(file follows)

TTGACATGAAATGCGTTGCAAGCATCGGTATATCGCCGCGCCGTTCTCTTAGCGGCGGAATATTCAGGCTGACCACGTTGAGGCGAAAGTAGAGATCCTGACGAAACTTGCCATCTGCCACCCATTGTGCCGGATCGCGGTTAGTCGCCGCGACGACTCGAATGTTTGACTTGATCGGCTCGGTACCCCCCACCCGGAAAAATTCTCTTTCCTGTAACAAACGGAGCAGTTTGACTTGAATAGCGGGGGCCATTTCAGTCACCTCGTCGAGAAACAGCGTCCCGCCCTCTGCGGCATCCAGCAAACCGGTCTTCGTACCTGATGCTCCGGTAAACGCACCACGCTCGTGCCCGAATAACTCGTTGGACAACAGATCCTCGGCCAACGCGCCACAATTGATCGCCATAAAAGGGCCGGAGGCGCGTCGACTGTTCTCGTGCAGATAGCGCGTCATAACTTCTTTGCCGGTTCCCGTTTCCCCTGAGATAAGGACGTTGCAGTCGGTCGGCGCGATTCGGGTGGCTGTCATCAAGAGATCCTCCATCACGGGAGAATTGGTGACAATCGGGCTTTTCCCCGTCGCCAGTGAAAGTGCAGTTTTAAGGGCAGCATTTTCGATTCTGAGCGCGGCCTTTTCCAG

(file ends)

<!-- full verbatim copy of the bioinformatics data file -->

TTGACATGAAATGCGTTGCAAGCATCGGTATATCGCCGCGCCGTTCTCTTAGCGGCGGAATATTCAGGCTGACCACGTTGAGGCGAAAGTAGAGATCCTGACGAAACTTGCCATCTGCCACCCATTGTGCCGGATCGCGGTTAGTCGCCGCGACGACTCGAATGTTTGACTTGATCGGCTCGGTACCCCCCACCCGGAAAAATTCTCTTTCCTGTAACAAACGGAGCAGTTTGACTTGAATAGCGGGGGCCATTTCAGTCACCTCGTCGAGAAACAGCGTCCCGCCCTCTGCGGCATCCAGCAAACCGGTCTTCGTACCTGATGCTCCGGTAAACGCACCACGCTCGTGCCCGAATAACTCGTTGGACAACAGATCCTCGGCCAACGCGCCACAATTGATCGCCATAAAAGGGCCGGAGGCGCGTCGACTGTTCTCGTGCAGATAGCGCGTCATAACTTCTTTGCCGGTTCCCGTTTCCCCTGAGATAAGGACGTTGCAGTCGGTCGGCGCGATTCGGGTGGCTGTCATCAAGAGATCCTCCATCACGGGAGAATTGGTGACAATCGGGCTTTTCCCCGTCGCCAGTGAAAGTGCAGTTTTAAGGGCAGCATTTTCGATTCTGAGCGCGGCCTTTTCCAG